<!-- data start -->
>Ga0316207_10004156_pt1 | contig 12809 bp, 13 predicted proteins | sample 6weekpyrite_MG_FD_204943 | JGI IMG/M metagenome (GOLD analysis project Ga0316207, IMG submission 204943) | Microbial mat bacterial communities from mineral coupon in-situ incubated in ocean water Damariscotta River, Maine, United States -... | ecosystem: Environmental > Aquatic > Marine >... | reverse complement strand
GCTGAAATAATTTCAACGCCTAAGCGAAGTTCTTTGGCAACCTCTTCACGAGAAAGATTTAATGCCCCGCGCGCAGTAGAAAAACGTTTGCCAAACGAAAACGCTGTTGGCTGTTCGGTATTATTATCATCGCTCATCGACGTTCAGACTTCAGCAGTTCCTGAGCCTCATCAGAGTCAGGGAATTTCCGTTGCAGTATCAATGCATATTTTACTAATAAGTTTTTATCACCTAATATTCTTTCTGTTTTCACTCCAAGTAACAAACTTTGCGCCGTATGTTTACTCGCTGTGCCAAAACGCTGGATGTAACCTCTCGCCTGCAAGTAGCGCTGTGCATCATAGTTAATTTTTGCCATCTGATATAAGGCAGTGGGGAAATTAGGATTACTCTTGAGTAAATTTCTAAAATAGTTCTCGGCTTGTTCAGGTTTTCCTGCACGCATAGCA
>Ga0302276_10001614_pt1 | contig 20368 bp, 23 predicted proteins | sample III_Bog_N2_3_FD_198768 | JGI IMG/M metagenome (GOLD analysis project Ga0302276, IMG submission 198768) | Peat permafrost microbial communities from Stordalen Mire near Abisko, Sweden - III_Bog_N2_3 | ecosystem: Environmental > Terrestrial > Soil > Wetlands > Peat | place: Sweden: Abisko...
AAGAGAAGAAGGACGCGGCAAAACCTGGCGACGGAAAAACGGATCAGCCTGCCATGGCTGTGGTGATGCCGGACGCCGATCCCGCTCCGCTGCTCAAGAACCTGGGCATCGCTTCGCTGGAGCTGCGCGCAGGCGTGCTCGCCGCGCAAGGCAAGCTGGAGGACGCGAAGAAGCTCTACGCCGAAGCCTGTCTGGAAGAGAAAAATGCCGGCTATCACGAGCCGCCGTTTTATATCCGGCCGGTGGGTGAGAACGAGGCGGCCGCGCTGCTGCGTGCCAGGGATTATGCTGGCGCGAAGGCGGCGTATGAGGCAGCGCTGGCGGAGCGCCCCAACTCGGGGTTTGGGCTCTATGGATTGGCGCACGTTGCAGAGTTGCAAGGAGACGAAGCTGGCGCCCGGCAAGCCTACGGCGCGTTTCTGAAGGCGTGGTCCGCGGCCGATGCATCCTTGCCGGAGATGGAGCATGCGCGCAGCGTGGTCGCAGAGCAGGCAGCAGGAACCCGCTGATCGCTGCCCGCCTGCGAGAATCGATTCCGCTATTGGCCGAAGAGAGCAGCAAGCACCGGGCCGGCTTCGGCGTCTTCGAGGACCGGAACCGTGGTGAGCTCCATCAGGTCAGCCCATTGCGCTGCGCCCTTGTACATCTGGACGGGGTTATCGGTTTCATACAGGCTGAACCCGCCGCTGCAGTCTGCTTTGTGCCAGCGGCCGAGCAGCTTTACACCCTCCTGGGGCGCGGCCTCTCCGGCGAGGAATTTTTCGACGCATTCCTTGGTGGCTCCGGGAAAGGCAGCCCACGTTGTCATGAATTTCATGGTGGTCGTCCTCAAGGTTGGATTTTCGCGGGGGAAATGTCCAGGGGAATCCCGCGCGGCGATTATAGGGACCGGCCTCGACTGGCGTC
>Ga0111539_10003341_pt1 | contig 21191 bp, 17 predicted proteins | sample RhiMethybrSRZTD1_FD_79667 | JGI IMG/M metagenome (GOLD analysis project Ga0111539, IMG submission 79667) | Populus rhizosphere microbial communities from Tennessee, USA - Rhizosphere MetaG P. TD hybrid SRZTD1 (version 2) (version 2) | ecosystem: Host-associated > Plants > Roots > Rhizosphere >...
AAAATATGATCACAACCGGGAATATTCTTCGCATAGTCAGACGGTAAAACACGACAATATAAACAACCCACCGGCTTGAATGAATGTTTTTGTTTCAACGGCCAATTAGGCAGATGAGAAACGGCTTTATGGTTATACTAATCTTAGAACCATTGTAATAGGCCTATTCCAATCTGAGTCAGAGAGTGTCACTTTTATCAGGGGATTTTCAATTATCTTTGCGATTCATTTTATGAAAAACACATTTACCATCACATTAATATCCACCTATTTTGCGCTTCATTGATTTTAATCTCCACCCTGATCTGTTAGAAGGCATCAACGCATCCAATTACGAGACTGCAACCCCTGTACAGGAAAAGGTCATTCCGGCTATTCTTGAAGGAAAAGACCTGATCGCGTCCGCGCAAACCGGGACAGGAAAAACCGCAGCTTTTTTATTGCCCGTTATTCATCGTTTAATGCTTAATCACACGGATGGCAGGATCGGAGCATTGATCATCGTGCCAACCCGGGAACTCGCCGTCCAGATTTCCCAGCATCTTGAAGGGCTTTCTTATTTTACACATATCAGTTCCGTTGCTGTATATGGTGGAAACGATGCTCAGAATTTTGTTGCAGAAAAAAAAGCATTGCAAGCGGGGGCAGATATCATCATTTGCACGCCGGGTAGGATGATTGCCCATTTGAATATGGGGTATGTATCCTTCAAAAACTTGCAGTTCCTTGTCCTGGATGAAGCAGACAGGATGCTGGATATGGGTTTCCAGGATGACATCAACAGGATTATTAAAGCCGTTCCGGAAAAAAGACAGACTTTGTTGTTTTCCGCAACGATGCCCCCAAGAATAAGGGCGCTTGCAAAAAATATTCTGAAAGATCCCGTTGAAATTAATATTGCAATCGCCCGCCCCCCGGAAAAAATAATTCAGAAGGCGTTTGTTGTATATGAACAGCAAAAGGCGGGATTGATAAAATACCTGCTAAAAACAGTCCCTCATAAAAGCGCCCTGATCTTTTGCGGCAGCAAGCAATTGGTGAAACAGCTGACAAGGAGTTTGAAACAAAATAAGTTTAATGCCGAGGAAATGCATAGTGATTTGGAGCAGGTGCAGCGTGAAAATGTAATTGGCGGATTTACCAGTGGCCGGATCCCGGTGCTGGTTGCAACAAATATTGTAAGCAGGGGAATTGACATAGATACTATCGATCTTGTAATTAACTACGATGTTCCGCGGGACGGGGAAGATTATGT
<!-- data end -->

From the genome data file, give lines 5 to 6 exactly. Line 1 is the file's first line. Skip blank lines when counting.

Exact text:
>Ga0111539_10003341_pt1 | contig 21191 bp, 17 predicted proteins | sample RhiMethybrSRZTD1_FD_79667 | JGI IMG/M metagenome (GOLD analysis project Ga0111539, IMG submission 79667) | Populus rhizosphere microbial communities from Tennessee, USA - Rhizosphere MetaG P. TD hybrid SRZTD1 (version 2) (version 2) | ecosystem: Host-associated > Plants > Roots > Rhizosphere >...
AAAATATGATCACAACCGGGAATATTCTTCGCATAGTCAGACGGTAAAACACGACAATATAAACAACCCACCGGCTTGAATGAATGTTTTTGTTTCAACGGCCAATTAGGCAGATGAGAAACGGCTTTATGGTTATACTAATCTTAGAACCATTGTAATAGGCCTATTCCAATCTGAGTCAGAGAGTGTCACTTTTATCAGGGGATTTTCAATTATCTTTGCGATTCATTTTATGAAAAACACATTTACCATCACATTAATATCCACCTATTTTGCGCTTCATTGATTTTAATCTCCACCCTGATCTGTTAGAAGGCATCAACGCATCCAATTACGAGACTGCAACCCCTGTACAGGAAAAGGTCATTCCGGCTATTCTTGAAGGAAAAGACCTGATCGCGTCCGCGCAAACCGGGACAGGAAAAACCGCAGCTTTTTTATTGCCCGTTATTCATCGTTTAATGCTTAATCACACGGATGGCAGGATCGGAGCATTGATCATCGTGCCAACCCGGGAACTCGCCGTCCAGATTTCCCAGCATCTTGAAGGGCTTTCTTATTTTACACATATCAGTTCCGTTGCTGTATATGGTGGAAACGATGCTCAGAATTTTGTTGCAGAAAAAAAAGCATTGCAAGCGGGGGCAGATATCATCATTTGCACGCCGGGTAGGATGATTGCCCATTTGAATATGGGGTATGTATCCTTCAAAAACTTGCAGTTCCTTGTCCTGGATGAAGCAGACAGGATGCTGGATATGGGTTTCCAGGATGACATCAACAGGATTATTAAAGCCGTTCCGGAAAAAAGACAGACTTTGTTGTTTTCCGCAACGATGCCCCCAAGAATAAGGGCGCTTGCAAAAAATATTCTGAAAGATCCCGTTGAAATTAATATTGCAATCGCCCGCCCCCCGGAAAAAATAATTCAGAAGGCGTTTGTTGTATATGAACAGCAAAAGGCGGGATTGATAAAATACCTGCTAAAAACAGTCCCTCATAAAAGCGCCCTGATCTTTTGCGGCAGCAAGCAATTGGTGAAACAGCTGACAAGGAGTTTGAAACAAAATAAGTTTAATGCCGAGGAAATGCATAGTGATTTGGAGCAGGTGCAGCGTGAAAATGTAATTGGCGGATTTACCAGTGGCCGGATCCCGGTGCTGGTTGCAACAAATATTGTAAGCAGGGGAATTGACATAGATACTATCGATCTTGTAATTAACTACGATGTTCCGCGGGACGGGGAAGATTATGT